Relative risks (RRs) and 95% CIs for the association between cocoa intake and cardiovascular and all-cause mortality were estimated using Cox proportional hazards models in which the middle and the highest tertiles of cocoa intake were compared with the lowest tertile. In the time-dependent analyses, mortality between 1985 and 1990 was related to cocoa intake estimated in 1985; mortality between 1990 and 1995 was related to the mean cocoa intake in 1985 and 1990; and mortality between 1995 and 2000 was related to the mean cocoa intake in 1985, 1990, and 1995.22 Besides an age-adjusted model, we used a multivariate-adjusted model that included lifestyle factors related to CVD risk and BMI as an indicator of calorie balance (model A). This model was extended with diet prescription, total calorie intake, and calorie-adjusted consumption of foods (model B). In model C, we also adjusted for dietary intake using calorie-adjusted intake of nutrients instead of foods. Adjustment for continuous distributed covariates wasdone time dependently; for discrete variables, we used baseline data. Stratified analyses were performed for major cardiovascular risk factors. All statistical tests were 2-sided.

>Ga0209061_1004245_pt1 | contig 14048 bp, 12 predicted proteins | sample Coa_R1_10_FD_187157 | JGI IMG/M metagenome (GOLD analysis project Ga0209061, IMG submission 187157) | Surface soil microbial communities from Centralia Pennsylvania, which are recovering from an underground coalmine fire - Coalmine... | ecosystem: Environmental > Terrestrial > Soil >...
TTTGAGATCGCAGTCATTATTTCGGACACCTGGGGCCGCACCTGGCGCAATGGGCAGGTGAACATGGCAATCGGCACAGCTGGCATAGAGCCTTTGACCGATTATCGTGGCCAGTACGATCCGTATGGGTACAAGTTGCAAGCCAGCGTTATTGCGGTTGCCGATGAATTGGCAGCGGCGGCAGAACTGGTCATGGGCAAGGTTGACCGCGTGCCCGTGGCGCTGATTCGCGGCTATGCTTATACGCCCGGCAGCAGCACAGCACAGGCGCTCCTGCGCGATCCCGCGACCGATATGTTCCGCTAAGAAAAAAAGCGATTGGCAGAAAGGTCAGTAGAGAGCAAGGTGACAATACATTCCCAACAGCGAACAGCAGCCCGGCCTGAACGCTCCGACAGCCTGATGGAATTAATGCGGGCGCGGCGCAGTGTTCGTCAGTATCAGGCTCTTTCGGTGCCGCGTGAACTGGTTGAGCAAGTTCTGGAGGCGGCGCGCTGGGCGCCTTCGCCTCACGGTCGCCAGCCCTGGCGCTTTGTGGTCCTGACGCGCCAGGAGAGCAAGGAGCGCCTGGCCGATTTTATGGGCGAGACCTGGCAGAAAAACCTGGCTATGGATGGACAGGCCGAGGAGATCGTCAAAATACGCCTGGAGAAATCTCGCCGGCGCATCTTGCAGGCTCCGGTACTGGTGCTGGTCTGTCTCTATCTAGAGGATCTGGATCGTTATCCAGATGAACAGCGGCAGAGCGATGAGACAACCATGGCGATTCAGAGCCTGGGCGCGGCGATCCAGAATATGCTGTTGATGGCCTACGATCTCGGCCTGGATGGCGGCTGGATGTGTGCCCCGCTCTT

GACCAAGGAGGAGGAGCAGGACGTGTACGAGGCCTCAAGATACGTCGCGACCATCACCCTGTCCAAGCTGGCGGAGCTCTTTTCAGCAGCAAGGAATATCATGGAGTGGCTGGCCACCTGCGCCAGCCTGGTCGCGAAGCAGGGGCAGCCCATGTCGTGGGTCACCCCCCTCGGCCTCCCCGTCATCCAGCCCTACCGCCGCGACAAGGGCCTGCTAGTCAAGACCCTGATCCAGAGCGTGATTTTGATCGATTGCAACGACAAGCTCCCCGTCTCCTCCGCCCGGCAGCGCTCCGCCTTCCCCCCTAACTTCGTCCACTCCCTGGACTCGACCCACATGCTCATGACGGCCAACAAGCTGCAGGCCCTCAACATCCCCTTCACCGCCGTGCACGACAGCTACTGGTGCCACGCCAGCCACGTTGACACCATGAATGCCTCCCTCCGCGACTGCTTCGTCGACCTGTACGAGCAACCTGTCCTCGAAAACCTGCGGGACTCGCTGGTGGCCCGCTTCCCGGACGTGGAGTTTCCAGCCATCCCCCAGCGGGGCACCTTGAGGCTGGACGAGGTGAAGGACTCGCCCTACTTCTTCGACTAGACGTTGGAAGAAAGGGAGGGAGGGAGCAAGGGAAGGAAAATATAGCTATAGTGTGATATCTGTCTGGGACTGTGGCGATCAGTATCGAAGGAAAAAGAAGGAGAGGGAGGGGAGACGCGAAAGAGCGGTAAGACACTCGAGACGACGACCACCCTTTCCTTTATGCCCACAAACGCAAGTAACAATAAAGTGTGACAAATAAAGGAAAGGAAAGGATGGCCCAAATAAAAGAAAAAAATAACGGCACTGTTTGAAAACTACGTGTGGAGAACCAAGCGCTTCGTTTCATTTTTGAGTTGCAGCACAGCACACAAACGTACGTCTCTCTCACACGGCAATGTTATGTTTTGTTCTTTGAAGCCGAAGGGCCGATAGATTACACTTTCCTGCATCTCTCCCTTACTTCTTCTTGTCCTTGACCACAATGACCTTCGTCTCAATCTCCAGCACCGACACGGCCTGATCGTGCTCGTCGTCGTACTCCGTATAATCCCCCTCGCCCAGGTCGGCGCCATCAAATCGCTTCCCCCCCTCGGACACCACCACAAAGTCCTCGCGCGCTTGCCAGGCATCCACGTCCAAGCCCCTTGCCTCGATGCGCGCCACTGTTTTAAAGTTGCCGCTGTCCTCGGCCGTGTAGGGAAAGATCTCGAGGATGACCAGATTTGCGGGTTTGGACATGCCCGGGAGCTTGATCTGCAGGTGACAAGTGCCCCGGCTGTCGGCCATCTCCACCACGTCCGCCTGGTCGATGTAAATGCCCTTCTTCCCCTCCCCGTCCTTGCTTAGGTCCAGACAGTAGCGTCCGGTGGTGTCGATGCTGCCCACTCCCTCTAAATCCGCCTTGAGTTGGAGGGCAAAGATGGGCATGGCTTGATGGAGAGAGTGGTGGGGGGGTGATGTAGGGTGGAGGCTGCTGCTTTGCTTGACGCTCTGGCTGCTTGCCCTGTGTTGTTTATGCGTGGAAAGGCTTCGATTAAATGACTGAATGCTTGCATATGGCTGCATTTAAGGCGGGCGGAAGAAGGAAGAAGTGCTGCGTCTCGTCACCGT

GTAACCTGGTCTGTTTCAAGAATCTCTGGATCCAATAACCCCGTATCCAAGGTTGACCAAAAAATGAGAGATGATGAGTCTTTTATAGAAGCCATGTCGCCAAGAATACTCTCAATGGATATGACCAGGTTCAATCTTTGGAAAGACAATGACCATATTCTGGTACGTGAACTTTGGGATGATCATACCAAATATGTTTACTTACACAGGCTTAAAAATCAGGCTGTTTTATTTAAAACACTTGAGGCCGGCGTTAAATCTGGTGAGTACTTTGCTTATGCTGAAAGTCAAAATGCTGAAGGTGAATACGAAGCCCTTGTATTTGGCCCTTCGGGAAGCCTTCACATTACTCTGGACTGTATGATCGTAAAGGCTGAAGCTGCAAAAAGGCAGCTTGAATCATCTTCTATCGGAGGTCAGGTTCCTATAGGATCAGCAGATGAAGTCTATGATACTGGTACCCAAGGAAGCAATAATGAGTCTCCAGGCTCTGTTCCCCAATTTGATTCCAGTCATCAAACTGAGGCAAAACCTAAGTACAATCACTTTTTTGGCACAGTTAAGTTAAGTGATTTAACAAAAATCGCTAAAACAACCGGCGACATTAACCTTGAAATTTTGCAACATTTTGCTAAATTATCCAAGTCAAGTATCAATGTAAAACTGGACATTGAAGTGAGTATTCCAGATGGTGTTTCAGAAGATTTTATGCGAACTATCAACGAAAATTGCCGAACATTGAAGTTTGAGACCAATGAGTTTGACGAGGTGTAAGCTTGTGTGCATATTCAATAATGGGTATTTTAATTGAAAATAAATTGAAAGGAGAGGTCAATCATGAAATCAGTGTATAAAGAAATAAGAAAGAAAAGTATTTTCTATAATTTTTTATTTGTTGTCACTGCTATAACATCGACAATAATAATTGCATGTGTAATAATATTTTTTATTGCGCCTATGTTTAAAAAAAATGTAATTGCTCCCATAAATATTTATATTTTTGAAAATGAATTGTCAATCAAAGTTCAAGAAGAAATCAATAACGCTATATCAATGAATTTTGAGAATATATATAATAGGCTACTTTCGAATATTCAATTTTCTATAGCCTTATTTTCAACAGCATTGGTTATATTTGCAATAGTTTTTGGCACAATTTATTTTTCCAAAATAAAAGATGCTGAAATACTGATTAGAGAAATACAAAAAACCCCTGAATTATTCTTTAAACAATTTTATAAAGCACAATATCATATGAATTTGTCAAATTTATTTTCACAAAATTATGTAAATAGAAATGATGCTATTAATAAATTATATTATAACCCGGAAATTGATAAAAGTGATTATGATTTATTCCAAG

In 1985, one third of the study population did not use cocoa. The median intake in the middle tertile was 0.92 g/d; in the highest tertile, this was 4.18 g/d. All cocoa-containing foods that were consumed at baseline are listed in Table 1. Plain chocolate and chocolate bars contributed two thirds to the total intake of cocoa. Men who consumed cocoa-containing foods used more low- and medium-fat dairy foods, sugar confectionary foods, and cookies and savory foods, and were more likely to consume alcohol and nuts and seeds (Table 2). Cocoa intake was inversely associated with the consumption of meat and coffee. Furthermore, cocoa intake was positively related with calorie intake, and with intake of calcium (P=.03) and magnesium (P = .04). The median cocoa intake among users was 2.11 g/d in 1985, 2.30 g/d in 1990, and 2.36 g/d in 1995.